Transforming Our Work
By Instructional Supervisor Beth Buehlmen
As an ETM Instructional Supervisor (IS), I’m responsible for guiding a cohort of music teachers as they navigate their music instruction, ensemble rehearsals, performances, and generally manage an NYC classroom.
Earlier this month, when NYC schools closed and announced a complete transition to distance learning, I thought to myself, “This is completely uncharted territory. I know this is going to be a challenge, but I am so ready for this. And so is my team.”
You see, my colleagues and I had been exploring online music education for a few weeks before schools closed, in anticipation of what became inevitable. We were determined to be able to continue to provide high-quality music education to as many of our 36,000 students as possible.
Preparation is Everything
Here’s a look back at how we prepared:
Sharing Resources: To begin with, ETM ISs curated and shared ETM-vetted digital and print materials with our teachers. We also shared helpful examples of distance learning created by non-ETM music teachers, which helped to illustrate how an online music class might look.
Adjusting to New Technology: Most schools are using the eLearning tool Google Classroom to provide instruction to students. As it happens, many ETM ISs and teachers had been using Google Classroom as a communication and collaboration tool, so it was fairly easy to convert fully.
Creating New Lessons: As ISs, we worked with each individual teacher to help them outline a few weeks of lessons for each of their classes. That included helping teachers think through reasonable expectations for their students, from technological savvy to homework capacity.
The road has been bumpy, though, and we’re still negotiating a number of challenges. Here are some of our biggest hurdles so far:
Access to Technology: Access to technology continues to be a limiting factor. While civic leaders and business are doing a lot to provide students with access to the technologies they need, many students still don’t have reliable access to the internet or a laptop or tablet they can use for school work.
Going Live versus Pre-recording: Another variable for our teachers was whether they can teach a live class, wherein their students are participating in real time, or if it makes more sense to post pre-recorded lessons that students can access and complete at their convenience. Three weeks into distance learning, many teachers have been able to teach “live” classes, but pre-recorded lessons are still instrumental in making sure that as many students as possible have access to the materials.
Serving ALL students: Another challenge for our teachers has been the sheer number of students they have to support. Our music teachers see anywhere from three to six different grade levels, in addition to teaching band, orchestra, and/or choir. That is a lot of students to manage!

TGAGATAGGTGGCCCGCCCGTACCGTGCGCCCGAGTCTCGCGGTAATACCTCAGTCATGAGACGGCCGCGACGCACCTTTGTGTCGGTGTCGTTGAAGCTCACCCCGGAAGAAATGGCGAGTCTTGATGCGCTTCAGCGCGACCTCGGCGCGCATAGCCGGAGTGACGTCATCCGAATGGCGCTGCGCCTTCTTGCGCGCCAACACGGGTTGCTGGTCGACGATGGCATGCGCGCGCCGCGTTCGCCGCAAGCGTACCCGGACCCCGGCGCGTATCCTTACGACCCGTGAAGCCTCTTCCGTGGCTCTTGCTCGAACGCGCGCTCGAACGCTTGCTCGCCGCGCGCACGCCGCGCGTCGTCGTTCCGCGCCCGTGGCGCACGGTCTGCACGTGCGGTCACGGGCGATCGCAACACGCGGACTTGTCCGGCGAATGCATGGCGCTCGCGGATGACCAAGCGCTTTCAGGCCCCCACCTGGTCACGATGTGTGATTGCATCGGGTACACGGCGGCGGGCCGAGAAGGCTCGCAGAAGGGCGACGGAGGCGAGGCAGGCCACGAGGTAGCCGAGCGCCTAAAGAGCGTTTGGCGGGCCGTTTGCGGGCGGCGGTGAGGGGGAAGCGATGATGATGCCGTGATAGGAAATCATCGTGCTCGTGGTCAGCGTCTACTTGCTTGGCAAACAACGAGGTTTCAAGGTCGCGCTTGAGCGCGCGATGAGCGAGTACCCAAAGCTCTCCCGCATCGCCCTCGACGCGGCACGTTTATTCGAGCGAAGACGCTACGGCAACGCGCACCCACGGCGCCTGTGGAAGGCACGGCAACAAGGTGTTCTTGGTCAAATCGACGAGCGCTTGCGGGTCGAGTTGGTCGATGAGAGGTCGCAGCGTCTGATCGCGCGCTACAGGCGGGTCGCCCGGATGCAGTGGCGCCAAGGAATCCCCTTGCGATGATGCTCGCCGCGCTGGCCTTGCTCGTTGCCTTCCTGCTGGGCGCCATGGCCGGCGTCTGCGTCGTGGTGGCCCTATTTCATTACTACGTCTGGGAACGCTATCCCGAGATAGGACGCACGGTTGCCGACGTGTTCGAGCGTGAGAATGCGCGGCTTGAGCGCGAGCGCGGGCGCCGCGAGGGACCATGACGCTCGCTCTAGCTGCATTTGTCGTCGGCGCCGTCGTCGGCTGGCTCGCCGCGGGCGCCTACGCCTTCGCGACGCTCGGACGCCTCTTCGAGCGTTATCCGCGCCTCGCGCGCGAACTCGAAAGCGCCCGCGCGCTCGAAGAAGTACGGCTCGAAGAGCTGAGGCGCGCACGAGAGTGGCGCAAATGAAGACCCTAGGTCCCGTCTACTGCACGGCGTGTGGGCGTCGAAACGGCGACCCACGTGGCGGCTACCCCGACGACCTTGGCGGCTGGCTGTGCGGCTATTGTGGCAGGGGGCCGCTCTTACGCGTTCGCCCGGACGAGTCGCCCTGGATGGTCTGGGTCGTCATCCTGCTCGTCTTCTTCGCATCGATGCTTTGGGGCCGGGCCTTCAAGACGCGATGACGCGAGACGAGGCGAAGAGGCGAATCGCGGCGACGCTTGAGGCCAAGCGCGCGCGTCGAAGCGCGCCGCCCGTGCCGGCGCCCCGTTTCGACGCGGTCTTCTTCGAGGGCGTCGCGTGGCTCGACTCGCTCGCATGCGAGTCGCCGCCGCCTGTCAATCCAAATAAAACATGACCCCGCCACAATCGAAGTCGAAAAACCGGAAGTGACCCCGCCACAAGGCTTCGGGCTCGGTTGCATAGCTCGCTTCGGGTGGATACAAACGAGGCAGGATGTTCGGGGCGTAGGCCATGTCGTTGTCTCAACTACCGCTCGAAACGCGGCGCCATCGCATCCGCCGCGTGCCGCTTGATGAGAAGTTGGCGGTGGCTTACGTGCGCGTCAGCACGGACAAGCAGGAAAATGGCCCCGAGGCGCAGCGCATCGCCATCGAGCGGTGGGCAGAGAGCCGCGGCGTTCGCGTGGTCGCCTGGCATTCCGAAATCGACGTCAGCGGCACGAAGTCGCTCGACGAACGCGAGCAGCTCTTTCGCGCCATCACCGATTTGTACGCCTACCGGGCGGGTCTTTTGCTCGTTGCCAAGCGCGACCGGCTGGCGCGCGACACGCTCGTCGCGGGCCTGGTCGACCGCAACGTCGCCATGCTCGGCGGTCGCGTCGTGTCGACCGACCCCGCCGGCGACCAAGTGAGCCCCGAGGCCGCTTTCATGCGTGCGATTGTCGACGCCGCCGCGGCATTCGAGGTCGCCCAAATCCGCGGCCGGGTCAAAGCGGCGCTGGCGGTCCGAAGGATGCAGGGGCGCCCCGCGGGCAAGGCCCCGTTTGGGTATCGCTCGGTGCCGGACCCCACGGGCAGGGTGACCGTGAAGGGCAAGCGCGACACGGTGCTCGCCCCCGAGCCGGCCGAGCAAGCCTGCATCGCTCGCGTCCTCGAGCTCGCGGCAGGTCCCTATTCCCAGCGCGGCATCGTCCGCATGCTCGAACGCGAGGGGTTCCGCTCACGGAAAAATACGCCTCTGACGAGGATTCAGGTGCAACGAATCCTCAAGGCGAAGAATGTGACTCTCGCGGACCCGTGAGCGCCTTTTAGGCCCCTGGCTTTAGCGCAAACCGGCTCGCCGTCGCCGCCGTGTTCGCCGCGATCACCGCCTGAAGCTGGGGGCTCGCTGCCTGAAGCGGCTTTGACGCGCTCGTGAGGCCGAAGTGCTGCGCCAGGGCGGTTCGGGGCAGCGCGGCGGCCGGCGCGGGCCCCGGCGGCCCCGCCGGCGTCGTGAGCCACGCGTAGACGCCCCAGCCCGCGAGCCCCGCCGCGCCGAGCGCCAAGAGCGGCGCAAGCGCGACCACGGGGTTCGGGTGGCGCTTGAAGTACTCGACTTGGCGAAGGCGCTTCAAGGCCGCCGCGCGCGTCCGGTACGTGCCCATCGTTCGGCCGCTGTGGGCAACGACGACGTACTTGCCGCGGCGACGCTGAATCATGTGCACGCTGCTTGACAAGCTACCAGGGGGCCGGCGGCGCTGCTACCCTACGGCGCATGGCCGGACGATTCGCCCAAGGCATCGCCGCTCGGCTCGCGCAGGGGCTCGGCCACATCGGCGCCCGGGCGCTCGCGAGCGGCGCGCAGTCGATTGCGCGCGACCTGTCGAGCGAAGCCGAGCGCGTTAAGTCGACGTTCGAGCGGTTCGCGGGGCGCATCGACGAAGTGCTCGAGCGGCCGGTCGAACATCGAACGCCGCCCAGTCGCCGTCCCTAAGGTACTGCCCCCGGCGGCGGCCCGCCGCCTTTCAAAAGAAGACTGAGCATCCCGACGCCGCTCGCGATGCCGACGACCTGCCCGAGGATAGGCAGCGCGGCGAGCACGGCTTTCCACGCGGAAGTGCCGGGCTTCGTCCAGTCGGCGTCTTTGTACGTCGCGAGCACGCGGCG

The Opportunities are Endless
ETM’s transformation offers us some incredible opportunities, which I’m so excited to explore with my fellow educators.
Professional Development: ETM provides teachers with over 100 hours of professional development (PD) as a matter of course. In these new circumstances, we will adapt our group PDs to be virtual, which means teachers will be able to return to them anytime they need to, increasing their impact. Converting PD into a digital reference also means that we will be able to share our best practices with communities outside of ETM, demonstrating our expertise as a thought leader and strengthening our position in the education space.
Building Community: What is truly exciting in this time of challenge is that teachers, organizations, and online communities are coming together to support and help each other. There has been so much information and content shared by our colleagues at other organizations, all very selflessly.
Maximizing Online Learning’s Benefits: ETM’s unique model is responsive, which means that–by design–our teachers tailor their curricula to the needs and interests of each school, and each student. Distance learning actually allows students and their parents to have increased access to their music teachers, via email or private online conferences. This has given teachers the opportunity to zero in on each student individually to offer feedback and build relationships.
Increasing Visibility for Music Education: Moving learning online also provides increased visibility for music education; parents who haven’t necessarily seen inside their child’s music class will have the opportunity to join a class, and see for themselves the impact music has on their child.
Over the past month, we’ve seen countless examples of music bringing people together. At ETM, it is definitely bringing us together, and helping to bring us closer to the students we teach. I’m truly thrilled to be part of this critical transformation. And while the circumstances are harrowing, my colleagues and I are more committed than ever to providing high-quality music education to our students, as well as reminding our communities that music belongs in the classroom, virtual or otherwise.